You’ll graduate equipped to tackle human rights challenges across the world - from FGM to the homelessness crisis in the UK.

You’ll study three compulsory modules and one elective module in semester 1. And in semester 2 you’ll take two compulsory modules and one elective module.

Two girls studying

Study modules

The modules listed below are for the master's award. For the PGDip award your module choices may be different. Please contact us for more details.

Taught modules

Compulsory modules

Theory of Human Rights

You’ll learn about the foundations and principles that underpin the theory and practice of human rights. You’ll trace how human rights have evolved over time and explore their philosophical foundations. By examining current debates in domestic and international law, you’ll also understand their contemporary legal and political meaning and use. The module will include critical and non-western perspectives on contemporary human rights.


International Human Rights Systems

In this introduction to international human rights law, you’ll learn about the institutions and mechanisms that protect human rights. Throughout the module, you’ll critically examine arguments and ideas about human rights. By examining the relevant law, contemporary debates and case studies, you’ll get to grips with the philosophical underpinnings of human rights and their contemporary legal and political meaning.

Law and Practice of Human Rights

You’ll use wide-ranging case studies to examine international human rights law. The case studies could cover areas such as children’s rights, environmental rights, self-determination and human rights in wartime. Using primary documents, case law and academic commentary, you’ll examine each topic from a practical perspective, underpinned by theory and principles.

Advanced Legal Research Methods

You’ll hone the research and writing skills needed to carry out legal research at an advanced level. These include research design, searching for relevant sources and materials, legal referencing and citation skills. You’ll think about the process of writing, as well as the end product, including presenting findings to different audiences. You’ll consider the distinctive features of legal research and approaches and research methodologies you might use. The work you do in this module gives you excellent preparation for your dissertation.

Optional modules

Inequality, Diversity and Human Rights

Human rights have a complicated relationship with equality and the legal reaction to diversity. Sometimes human rights and equality seem to work hand in hand – as the creation of a single Equality and Human Rights Commission in England and Wales suggests. They can also be seen as in conflict. For example, the European Convention on Human Rights (ECHR) allows burqa bans. From different perspectives, this could be seen as upholding women’s rights or as limiting freedom of religious expression.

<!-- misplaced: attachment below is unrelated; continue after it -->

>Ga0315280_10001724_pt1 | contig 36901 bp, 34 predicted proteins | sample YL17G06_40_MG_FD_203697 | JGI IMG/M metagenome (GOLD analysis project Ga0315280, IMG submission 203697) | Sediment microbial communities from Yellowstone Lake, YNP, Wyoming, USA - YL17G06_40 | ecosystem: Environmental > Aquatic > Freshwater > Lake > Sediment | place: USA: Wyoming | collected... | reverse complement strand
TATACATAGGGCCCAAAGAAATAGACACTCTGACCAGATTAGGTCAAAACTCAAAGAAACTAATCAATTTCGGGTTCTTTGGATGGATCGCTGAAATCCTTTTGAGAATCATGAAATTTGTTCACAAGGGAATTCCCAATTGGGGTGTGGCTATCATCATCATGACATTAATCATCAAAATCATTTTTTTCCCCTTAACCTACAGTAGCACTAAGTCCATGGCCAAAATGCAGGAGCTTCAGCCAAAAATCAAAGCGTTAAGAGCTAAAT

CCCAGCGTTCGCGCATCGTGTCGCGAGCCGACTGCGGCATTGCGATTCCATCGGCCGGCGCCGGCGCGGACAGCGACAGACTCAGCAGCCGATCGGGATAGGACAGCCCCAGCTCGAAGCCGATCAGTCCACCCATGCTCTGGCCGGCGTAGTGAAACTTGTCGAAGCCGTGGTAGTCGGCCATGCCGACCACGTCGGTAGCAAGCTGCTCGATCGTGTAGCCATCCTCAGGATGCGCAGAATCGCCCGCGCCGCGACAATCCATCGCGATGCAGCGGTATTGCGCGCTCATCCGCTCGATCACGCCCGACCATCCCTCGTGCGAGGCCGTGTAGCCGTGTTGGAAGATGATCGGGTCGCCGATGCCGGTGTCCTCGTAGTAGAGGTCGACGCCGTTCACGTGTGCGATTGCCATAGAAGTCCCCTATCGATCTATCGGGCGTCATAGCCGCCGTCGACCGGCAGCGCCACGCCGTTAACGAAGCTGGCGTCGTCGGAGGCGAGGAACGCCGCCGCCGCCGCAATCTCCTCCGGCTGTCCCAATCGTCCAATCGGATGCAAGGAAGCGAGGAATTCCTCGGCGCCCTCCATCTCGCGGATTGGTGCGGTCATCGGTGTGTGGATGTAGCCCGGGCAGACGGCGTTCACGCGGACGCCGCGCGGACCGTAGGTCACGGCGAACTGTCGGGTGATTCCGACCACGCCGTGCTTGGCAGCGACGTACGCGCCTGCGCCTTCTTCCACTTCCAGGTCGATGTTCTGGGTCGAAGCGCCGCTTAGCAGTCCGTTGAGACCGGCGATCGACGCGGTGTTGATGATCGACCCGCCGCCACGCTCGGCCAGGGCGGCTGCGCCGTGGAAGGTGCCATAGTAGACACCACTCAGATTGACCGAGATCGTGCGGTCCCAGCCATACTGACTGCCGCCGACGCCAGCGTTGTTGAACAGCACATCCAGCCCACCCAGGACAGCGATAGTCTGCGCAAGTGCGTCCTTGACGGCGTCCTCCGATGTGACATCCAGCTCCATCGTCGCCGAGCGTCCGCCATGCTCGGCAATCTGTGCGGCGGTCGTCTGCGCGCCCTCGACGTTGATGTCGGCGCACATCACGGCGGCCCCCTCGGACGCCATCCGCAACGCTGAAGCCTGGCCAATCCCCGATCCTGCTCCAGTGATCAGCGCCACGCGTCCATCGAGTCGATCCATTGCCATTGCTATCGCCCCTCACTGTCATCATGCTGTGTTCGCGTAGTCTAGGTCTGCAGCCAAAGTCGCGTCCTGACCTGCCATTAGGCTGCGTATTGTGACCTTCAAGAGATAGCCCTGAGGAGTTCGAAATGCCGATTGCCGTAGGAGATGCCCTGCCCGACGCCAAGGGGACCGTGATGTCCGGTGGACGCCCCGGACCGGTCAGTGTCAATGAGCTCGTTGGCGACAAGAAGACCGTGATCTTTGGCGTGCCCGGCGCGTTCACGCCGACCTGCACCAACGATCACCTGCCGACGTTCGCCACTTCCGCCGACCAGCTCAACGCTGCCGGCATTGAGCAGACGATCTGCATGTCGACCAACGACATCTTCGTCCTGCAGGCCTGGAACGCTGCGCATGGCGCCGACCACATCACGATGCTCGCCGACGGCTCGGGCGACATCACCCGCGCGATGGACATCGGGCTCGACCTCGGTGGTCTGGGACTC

You’ll explore the relationship between human rights, equality and diversity. You’ll then focus on two important contemporary areas – EU equality law, and the religious liberty jurisprudence of the ECHR. Understanding these regional regimes gives you a key to understanding the broader issues in other national and international contexts.



Principles of International Law

You’ll get to grips with the fundamentals of international law in this key module. You’ll study the law and legal framework governing the international community, and examine the philosophical basis of international law. This will include:

  • the nature, origins and basis of international law
  • the main sources of international law – including the importance of customs, treaties, general legal principles and international case precedents 
  • the basic rights and obligations of international actors – such as state responsibility, governmental obligations not to interfere with others, immunities and jurisdictional powers.

You’ll also study the International Court of Justice and its role in settling international disputes. Throughout the module, we’ll use case studies and group exercises to enhance your learning experience.


International Criminal Law

The International Criminal Court deals with serious crimes under international law – genocide, crimes against humanity, war crimes and acts of aggression. In this module, you’ll learn how international criminal law has developed since the ICC was set up.

You’ll examine actual cases in depth, drawing on the experiences of the Yugoslavia and Rwandan Criminal Tribunals. You’ll explore the degree to which the new court will be bound by such decisions. You’ll also examine the notion of individual responsibility and the issue of universal jurisdiction – the idea that a national court may prosecute individuals for crimes against international law.

International Refugees and Migrants

You’ll gain an understanding of the issues and debates surrounding nationality and forced and economic migration, while learning about the relevant International and European law. You’ll critically assess existing laws of nationality and migration, and build your knowledge of issues in human trafficking, globalisation and development. 

Part of your work for the module will involve writing an essay on a topic you choose, allowing you to research an area of particular interest. You’ll practise your research skills and deepen your subject knowledge.